Totally Underpriced, Which is Cool
I bought this because I simply wanted a standard, run-of-the-mill 4-string bass to knock around on, and Yamaha has a great reputation for building inexpensive instruments of outstanding quality (this is my first Yamaha bass). Turn-ons for me were the P/J-style pickup combo, the scale length, and the price. Nothing fancy. I did not expect to end up with anything nearly this nice. So, while I'm high on the excitement of getting a new toy and from the sleep depravation of a night spent playing, I thought I'd take a second to share my observations about the RBX170 with the class.
The body is slightly smaller than a P or J Bass, but is extremely well balanced and fits comfortably in my lap, and I'm 6'4", so it's not obnoxiously small either. More importantly, it's remarkably light, so it's easy on your back when you stand. I also like the way it resonates against my chest, which is one of the benchmarks I look for right along with the way a bass sounds unplugged. Even without the benefit of an amp, you can tell this bass sustains like champ.
The neck has an almost sanded-feeling satin finish that's baby-butt smooth. I'd been expecting to give it the old steel wool treatment and was delighted to find it wholly unnecessary for my taste. It's a bit chunky (which I like), but not encumbering, kind of like a meaty Fender C. This keeps the narrow 1.5" nut from inducing claustrophobia, but might turn off a player with smaller hands trying to play up the neck, but I doubt it. I have sasquatch hands, so it feels like heaven to me. The frets seem nice and even too, and they're dressed nicely so you won't have to worry about sawing off your hand.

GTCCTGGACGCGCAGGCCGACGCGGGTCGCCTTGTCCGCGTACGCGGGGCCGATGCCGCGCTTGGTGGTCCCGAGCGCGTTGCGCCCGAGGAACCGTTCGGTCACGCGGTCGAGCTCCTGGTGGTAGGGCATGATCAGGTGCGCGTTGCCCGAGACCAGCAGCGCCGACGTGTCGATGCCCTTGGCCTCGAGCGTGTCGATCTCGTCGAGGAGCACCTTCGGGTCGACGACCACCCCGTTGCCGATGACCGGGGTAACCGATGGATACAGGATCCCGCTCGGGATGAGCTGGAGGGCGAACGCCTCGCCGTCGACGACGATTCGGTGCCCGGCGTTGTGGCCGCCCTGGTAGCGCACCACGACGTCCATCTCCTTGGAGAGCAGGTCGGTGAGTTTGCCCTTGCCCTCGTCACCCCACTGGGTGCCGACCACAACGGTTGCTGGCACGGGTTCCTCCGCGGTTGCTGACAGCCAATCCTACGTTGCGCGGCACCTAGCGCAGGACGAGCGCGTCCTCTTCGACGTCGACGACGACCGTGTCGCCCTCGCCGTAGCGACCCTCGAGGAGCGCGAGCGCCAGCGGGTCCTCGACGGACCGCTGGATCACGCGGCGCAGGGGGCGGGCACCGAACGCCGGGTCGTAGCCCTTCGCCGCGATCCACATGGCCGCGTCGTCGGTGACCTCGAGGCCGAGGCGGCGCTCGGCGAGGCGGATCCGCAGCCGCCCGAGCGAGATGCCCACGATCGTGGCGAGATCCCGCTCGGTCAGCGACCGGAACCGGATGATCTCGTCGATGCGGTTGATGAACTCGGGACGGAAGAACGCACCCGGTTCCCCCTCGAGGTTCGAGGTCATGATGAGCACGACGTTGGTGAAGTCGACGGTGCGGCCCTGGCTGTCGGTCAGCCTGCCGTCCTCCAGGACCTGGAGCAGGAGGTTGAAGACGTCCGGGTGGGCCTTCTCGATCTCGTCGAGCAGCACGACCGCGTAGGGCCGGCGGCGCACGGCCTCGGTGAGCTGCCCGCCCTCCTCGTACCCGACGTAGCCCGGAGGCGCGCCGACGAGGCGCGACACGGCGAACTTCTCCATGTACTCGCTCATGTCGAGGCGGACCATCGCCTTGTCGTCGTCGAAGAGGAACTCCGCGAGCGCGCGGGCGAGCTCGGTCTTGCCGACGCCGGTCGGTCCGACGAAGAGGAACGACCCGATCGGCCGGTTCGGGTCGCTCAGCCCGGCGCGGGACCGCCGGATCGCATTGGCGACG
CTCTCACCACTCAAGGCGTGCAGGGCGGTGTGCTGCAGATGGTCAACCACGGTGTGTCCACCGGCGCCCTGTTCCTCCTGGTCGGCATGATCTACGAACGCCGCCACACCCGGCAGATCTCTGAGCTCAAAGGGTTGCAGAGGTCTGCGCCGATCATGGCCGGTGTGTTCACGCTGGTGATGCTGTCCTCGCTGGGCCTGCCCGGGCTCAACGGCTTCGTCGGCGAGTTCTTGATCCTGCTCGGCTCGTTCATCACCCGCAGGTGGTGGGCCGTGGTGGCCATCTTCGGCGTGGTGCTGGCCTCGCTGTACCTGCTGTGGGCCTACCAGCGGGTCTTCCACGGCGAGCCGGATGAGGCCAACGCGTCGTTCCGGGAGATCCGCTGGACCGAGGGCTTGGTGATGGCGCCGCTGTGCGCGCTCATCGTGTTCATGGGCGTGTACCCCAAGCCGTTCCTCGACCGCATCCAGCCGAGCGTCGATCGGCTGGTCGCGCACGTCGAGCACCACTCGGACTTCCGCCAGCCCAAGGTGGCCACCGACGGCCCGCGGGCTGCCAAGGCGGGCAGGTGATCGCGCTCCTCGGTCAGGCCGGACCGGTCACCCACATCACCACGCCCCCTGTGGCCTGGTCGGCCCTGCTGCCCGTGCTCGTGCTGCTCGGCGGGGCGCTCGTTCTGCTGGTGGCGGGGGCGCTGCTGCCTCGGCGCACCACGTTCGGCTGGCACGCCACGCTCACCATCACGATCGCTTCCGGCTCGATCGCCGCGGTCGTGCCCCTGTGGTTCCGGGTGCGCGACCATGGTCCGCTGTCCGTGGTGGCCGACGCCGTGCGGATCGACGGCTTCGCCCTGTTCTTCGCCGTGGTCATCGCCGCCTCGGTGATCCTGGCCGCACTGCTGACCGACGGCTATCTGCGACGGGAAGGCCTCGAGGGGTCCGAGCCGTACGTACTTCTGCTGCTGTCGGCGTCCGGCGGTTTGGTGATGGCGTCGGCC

When it comes to the pickups, I'd pretty much assumed I'd want to replace them, though other reviews spoke highly of them. So far, the reviews have been spot on, because I've felt no inclination to swap these pickups out. Both are nicely dynamic bread-and-butter single-coils, and each has its own distinct character that stands on its own or blends with the other smoothly. Each pickup has its own volume knob (as it should be), and a master tone control covers a range from lightly tamed highs to a fully rounded, treble-less R&B sound. If you like passive pickups, you'll have nothing to complain about.
So far, the hardware appears to be rock solid. I like the fact that the 4-saddle bridge is fully adjustable, though I've found no reason to touch it. The tuning machines are sealed, and they have low-profile heads instead of those annoying paddles that make your bass go out of tune when you breathe on it. I'm still a bit heavy handed when it comes to popping, and despite hours of continuous playing I didn't notice any slippage, so they seem to do the trick nicely.
All told, these are not the qualities you'd expect to find in a bass that's less than a respectable car payment or a night or two out on the town. A few bucks more for the RBX170EW model is totally worth the aesthetic upgrade too, by the way. At any rate, I'm very glad I picked one up.